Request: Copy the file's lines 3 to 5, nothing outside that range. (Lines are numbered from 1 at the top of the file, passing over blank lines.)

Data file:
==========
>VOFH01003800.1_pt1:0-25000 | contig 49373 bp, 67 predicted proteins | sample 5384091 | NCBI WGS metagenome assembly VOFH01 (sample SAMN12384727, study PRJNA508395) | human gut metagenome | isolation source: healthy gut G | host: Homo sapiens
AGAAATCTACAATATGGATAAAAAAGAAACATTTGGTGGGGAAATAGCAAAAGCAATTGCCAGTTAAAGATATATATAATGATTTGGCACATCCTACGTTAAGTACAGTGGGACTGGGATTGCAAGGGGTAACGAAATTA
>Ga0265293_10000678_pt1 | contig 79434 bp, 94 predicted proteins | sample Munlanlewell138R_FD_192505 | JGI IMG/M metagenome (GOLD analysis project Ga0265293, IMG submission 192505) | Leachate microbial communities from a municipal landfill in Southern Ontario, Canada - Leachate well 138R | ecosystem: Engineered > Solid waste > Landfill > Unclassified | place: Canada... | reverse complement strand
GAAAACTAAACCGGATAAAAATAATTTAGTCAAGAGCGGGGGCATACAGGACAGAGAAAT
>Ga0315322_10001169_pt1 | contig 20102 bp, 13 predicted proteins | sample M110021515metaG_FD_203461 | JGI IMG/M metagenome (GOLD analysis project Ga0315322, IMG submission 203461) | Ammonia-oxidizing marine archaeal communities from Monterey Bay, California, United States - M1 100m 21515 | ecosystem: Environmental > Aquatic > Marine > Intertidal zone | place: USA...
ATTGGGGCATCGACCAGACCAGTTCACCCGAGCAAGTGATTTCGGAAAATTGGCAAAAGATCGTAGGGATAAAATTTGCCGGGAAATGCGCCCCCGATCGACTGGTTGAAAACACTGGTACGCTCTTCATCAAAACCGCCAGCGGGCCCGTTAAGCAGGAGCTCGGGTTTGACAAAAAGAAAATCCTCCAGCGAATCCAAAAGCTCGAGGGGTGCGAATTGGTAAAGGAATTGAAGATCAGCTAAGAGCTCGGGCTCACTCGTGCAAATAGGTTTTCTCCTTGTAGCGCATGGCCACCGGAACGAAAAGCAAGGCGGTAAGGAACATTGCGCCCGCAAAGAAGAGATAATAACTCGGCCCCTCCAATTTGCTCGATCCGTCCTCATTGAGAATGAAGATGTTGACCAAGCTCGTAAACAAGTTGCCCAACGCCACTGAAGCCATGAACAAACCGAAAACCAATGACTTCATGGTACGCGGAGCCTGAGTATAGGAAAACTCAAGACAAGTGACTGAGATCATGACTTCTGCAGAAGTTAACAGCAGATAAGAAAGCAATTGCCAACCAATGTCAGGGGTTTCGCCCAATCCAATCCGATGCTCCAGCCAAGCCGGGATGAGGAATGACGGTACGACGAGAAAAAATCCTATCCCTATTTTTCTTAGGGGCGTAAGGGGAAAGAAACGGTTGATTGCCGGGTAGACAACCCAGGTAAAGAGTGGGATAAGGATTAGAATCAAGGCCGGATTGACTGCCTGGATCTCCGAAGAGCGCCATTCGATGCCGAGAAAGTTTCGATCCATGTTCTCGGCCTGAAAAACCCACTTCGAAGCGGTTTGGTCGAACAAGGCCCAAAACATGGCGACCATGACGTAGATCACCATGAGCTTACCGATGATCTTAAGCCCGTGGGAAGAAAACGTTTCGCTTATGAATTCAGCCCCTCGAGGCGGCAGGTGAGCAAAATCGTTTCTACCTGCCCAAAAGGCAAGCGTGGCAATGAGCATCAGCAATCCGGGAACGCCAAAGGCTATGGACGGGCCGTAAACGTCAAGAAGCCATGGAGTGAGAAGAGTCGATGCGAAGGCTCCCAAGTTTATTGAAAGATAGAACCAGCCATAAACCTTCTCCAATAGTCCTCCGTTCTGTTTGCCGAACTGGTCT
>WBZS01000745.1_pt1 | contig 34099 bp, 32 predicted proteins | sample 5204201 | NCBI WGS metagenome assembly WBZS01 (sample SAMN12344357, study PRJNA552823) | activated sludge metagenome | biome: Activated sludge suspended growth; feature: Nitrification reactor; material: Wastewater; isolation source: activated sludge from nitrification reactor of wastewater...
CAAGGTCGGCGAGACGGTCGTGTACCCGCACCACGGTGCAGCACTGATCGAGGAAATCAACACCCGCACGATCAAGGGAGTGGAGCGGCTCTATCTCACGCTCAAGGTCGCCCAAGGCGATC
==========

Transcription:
>Ga0265293_10000678_pt1 | contig 79434 bp, 94 predicted proteins | sample Munlanlewell138R_FD_192505 | JGI IMG/M metagenome (GOLD analysis project Ga0265293, IMG submission 192505) | Leachate microbial communities from a municipal landfill in Southern Ontario, Canada - Leachate well 138R | ecosystem: Engineered > Solid waste > Landfill > Unclassified | place: Canada... | reverse complement strand
GAAAACTAAACCGGATAAAAATAATTTAGTCAAGAGCGGGGGCATACAGGACAGAGAAAT
>Ga0315322_10001169_pt1 | contig 20102 bp, 13 predicted proteins | sample M110021515metaG_FD_203461 | JGI IMG/M metagenome (GOLD analysis project Ga0315322, IMG submission 203461) | Ammonia-oxidizing marine archaeal communities from Monterey Bay, California, United States - M1 100m 21515 | ecosystem: Environmental > Aquatic > Marine > Intertidal zone | place: USA...